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COLLECTION Identifier: MS Am 1118.1

Emily Dickinson letters to John Long Graves


Letters from the Massachusetts poet Emily Dickinson, to her cousin, John Long Graves, with four autograph poems and letters to others.


  • Creation: 1854-1927

Language of Materials

Collection materials are in English.

Conditions Governing Access

Access to the originals requires the permission of the curator.


For permission to quote from or reproduce from manuscript material of Dickinson, contact the Curator of Modern Books and Manuscripts, Houghton Library. For permission to quote from published editions of Dickinson's work that are still in copyright (such as the Johnson and Franklin editions of the poems) and for all commercial uses of Emily Dickinson texts, write to the Permissions Department, Harvard University Press, 79 Garden St., Cambridge, Massachusetts, USA, 02138-1499 or use their online form (HUP does not accept permissions requests by email or fax):

Conditions Governing Use

Images linked to this finding aid are intended for public access and educational use. This material is owned and/or held by the Houghton Library, and is provided solely for the purpose of teaching or individual research. Any other use, including commercial reuse, mounting on other systems, or other forms of redistribution requires the permission of the curator.


.1 linear feet (1 volume)

Contains eight letters from Dickinson to John Long Graves, one to Clara Newman Turner, one to Anna Newman Carleton, one to "dear boys," and four autograph poems by Dickinson including:

  1. Before I got my eye put out . . .
  2. I cannot dance upon my toes . . .
  3. They might not need me - yet they might . . . [first line]
  4. While I was fearing it - it came . . .

Also includes: one letter from Thomas Wentworth Higginson to Jane Helen Findlater concerning Dickinson's poems; one letter from Findlater to an unidentified recipient about purchasing poems; one letter from Margaret Maher to Clara Newman Turner; and a note by MacGregor Jenkins.

Biographical / Historical

Dickinson was a poet of Amherst, Mass. Correspondents in this grouping of letters include her cousins: John Long Graves (1831-1915), Clara Badger Newman Turner (Mrs. Sidney Turner), and Anna Dodge Newman Carlton (Mrs. George H. Carleton). Other names in this series include: Margaret "Maggie" Maher, one of the Dickinson's domestic staff; Thomas Wentworth Higginson, a close family friend; and others.

Immediate Source of Acquisition

Acquired from various sources at various times. See items for full acquistion information.

Existence and Location of Copies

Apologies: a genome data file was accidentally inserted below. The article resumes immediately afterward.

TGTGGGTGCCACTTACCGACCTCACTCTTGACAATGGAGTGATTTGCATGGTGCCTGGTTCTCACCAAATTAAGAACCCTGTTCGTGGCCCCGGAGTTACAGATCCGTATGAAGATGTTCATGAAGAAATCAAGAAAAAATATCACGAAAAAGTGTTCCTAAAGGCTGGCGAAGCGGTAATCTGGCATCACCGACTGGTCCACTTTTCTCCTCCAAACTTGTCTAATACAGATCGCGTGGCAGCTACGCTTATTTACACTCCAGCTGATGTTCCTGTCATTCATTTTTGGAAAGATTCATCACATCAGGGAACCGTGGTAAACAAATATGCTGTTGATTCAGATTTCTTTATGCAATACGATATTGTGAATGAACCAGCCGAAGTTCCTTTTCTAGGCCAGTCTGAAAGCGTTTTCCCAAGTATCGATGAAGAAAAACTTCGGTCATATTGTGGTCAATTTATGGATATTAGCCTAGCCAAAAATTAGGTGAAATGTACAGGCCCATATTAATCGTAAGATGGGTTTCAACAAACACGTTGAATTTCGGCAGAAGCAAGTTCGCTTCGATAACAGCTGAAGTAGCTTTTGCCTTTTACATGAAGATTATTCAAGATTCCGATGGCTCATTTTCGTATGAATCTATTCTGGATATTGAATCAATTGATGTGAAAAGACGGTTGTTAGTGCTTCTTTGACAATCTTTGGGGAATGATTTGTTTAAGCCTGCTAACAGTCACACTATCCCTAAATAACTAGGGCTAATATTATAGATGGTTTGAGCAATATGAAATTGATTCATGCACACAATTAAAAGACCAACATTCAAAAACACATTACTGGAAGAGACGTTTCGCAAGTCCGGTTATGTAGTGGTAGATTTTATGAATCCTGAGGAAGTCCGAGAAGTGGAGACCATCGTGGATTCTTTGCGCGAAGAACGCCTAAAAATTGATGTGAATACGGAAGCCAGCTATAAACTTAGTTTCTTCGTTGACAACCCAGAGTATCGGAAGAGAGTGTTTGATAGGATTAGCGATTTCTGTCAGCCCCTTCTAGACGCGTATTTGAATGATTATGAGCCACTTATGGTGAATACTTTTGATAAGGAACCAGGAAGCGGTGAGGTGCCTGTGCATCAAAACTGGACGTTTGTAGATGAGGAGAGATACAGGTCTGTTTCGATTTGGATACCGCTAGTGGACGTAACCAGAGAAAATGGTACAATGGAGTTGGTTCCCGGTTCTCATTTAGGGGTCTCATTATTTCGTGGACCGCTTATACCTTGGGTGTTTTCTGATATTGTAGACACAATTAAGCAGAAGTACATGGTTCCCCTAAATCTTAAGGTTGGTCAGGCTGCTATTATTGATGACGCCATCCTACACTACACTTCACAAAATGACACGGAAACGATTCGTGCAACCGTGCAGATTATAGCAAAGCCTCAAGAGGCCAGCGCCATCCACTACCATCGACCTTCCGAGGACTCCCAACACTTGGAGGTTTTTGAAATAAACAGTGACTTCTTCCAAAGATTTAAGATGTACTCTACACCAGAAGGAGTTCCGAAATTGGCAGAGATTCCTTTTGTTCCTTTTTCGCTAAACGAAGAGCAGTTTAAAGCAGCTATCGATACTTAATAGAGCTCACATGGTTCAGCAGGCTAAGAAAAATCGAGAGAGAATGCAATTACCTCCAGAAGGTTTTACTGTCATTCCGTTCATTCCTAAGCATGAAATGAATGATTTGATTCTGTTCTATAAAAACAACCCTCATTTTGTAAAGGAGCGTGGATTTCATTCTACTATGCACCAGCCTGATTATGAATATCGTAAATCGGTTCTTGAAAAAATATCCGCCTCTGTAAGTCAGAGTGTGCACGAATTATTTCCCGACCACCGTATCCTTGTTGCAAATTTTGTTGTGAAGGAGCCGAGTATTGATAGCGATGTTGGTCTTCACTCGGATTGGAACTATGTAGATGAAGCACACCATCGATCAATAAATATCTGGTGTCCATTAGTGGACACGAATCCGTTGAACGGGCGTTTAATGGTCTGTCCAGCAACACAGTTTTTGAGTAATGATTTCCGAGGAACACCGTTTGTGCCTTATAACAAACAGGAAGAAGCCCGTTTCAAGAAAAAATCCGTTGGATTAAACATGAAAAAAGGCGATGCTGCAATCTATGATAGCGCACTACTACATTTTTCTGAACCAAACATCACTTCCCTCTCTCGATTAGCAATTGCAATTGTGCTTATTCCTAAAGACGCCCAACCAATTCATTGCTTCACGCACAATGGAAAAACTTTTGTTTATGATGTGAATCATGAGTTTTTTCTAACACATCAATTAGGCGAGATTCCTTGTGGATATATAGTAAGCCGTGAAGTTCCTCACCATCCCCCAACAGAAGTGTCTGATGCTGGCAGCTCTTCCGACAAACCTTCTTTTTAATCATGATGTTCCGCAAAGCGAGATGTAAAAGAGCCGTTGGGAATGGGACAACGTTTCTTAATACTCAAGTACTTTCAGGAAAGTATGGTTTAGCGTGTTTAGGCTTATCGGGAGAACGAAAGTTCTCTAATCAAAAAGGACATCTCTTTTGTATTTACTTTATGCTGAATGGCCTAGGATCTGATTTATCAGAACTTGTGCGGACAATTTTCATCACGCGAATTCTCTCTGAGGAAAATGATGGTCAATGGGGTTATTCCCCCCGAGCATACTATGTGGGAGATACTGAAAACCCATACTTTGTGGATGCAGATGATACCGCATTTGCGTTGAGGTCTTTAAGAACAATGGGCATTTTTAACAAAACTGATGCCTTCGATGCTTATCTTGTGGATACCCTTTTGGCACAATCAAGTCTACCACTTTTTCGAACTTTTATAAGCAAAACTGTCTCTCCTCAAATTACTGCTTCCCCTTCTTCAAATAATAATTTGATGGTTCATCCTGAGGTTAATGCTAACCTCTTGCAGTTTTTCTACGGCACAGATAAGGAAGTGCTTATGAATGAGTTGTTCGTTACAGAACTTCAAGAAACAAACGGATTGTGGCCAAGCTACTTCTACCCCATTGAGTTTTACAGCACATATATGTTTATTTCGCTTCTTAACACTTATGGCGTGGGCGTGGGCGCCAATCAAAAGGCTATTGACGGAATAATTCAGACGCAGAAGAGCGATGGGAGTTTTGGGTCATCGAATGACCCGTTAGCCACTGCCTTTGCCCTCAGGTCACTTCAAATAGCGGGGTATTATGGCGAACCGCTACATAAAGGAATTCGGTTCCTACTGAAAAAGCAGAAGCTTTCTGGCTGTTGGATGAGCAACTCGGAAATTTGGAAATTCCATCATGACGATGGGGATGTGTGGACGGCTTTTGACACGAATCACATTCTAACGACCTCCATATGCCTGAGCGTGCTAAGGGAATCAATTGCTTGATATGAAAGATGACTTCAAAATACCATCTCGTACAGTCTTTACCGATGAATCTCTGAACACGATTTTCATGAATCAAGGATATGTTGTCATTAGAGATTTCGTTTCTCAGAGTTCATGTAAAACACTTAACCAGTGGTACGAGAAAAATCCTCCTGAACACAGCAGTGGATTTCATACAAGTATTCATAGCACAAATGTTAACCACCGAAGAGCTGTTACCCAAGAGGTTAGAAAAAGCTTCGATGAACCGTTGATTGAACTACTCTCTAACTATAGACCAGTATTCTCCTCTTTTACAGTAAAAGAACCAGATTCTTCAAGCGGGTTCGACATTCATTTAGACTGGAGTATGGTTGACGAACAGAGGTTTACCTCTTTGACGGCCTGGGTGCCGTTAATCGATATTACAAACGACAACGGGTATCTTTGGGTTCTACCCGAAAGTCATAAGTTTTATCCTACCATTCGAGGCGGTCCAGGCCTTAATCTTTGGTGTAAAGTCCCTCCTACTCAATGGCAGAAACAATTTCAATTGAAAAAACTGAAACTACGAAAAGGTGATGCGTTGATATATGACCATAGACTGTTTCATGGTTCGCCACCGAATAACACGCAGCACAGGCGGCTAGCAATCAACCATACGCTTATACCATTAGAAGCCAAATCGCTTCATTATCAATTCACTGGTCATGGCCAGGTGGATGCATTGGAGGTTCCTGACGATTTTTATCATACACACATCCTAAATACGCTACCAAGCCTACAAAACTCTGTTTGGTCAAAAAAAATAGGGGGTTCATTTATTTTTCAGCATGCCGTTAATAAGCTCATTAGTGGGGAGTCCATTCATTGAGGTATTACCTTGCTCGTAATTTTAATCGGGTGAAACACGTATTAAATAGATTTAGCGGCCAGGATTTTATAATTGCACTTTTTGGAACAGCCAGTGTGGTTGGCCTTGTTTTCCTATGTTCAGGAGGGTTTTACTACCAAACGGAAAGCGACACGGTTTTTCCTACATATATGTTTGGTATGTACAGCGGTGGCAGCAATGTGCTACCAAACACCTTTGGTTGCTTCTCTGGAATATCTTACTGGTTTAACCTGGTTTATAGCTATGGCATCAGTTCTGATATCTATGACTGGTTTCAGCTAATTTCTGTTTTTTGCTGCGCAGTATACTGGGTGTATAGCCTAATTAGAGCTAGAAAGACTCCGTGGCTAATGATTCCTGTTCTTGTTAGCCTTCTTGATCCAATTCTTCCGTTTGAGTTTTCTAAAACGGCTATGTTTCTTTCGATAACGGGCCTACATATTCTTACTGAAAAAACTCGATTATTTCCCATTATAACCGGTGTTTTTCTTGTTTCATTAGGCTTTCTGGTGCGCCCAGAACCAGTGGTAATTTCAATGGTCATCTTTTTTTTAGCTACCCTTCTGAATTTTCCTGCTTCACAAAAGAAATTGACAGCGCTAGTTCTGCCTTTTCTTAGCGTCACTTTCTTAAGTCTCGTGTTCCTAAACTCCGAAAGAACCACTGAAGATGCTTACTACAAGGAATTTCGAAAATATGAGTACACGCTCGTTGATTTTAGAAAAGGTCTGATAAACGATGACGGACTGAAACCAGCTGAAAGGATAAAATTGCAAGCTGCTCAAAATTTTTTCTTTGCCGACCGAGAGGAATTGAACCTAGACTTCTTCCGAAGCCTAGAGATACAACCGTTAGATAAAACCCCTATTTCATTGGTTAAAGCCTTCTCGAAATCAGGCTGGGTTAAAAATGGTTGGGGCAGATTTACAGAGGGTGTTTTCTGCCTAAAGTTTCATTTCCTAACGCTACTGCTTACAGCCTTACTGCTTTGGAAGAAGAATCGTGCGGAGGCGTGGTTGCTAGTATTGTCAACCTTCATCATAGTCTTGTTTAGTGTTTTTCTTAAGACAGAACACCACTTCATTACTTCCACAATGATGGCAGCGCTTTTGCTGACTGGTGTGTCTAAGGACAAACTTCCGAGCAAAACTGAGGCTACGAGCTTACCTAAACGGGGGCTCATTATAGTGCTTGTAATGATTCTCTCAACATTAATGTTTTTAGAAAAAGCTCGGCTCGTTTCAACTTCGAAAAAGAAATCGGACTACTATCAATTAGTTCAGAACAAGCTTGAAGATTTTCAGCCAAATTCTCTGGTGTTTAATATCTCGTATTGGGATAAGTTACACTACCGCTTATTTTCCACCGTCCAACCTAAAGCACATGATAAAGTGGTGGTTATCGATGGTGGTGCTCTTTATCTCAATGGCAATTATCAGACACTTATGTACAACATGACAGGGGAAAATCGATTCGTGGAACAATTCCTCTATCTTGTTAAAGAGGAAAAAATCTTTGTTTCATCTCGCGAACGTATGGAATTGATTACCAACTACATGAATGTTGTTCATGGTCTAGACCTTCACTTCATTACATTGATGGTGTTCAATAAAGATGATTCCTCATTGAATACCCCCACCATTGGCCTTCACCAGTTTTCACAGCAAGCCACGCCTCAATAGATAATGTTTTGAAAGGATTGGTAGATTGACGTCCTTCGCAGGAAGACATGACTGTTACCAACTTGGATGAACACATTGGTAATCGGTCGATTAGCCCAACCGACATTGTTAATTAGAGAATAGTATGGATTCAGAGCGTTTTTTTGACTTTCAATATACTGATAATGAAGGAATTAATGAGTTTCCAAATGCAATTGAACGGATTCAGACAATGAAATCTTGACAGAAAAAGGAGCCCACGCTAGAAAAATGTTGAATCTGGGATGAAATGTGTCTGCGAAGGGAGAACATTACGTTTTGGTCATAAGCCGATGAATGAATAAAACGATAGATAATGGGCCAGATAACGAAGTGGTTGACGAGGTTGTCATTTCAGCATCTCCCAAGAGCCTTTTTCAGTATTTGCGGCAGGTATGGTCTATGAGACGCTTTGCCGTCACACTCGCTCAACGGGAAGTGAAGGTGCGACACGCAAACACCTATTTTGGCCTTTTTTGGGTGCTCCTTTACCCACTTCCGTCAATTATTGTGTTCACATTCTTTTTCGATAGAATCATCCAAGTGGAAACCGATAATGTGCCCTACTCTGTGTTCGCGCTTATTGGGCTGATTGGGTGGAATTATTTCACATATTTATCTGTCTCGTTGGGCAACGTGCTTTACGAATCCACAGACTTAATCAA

Readers are expected to use the facsimiles available.


References included in the notes are to:
  • J = Johnson, Thomas, ed.. The poems of Emily Dickinson : including variant readings critically compared with all known manuscripts. Cambridge, Mass. : Belknap Press of Harvard University Press, 1955.
  • JL = Johnson, Thomas, ed. The letters of Emily Dickinson. Cambridge, Mass. : Belknap Press of Harvard University Press, 1958. This collection includes Johnson's "HCL G" letters.
  • Fr = Franklin, Ralph, ed. The poems of Emily Dickinson, variorum edition. Cambridge, Mass. : Belknap Press of Harvard University Press, 1998.

Processing Information

Processed by: Leslie A. Morris and Bonnie B. Salt

Dickinson, Emily, 1830-1886. Emily Dickinson letters to John Long Graves, 1854-1927: Guide.
Houghton Library, Harvard College Library
Language of description

Repository Details

Part of the Houghton Library Repository

Houghton Library is Harvard College's principal repository for rare books and manuscripts, archives, and more. Houghton Library's collections represent the scope of human experience from ancient Egypt to twenty-first century Cambridge. With strengths primarily in North American and European history, literature, and culture, collections range in media from printed books and handwritten manuscripts to maps, drawings and paintings, prints, posters, photographs, film and audio recordings, and digital media, as well as costumes, theater props, and a wide range of other objects. Houghton Library has historically focused on collecting the written record of European and Eurocentric North American culture, yet it holds a large and diverse number of primary sources valuable for research on the languages, culture and history of indigenous peoples of the Americas, Africa, Asia and Oceania.

Houghton Library’s Reading Room is free and open to all who wish to use the library’s collections.

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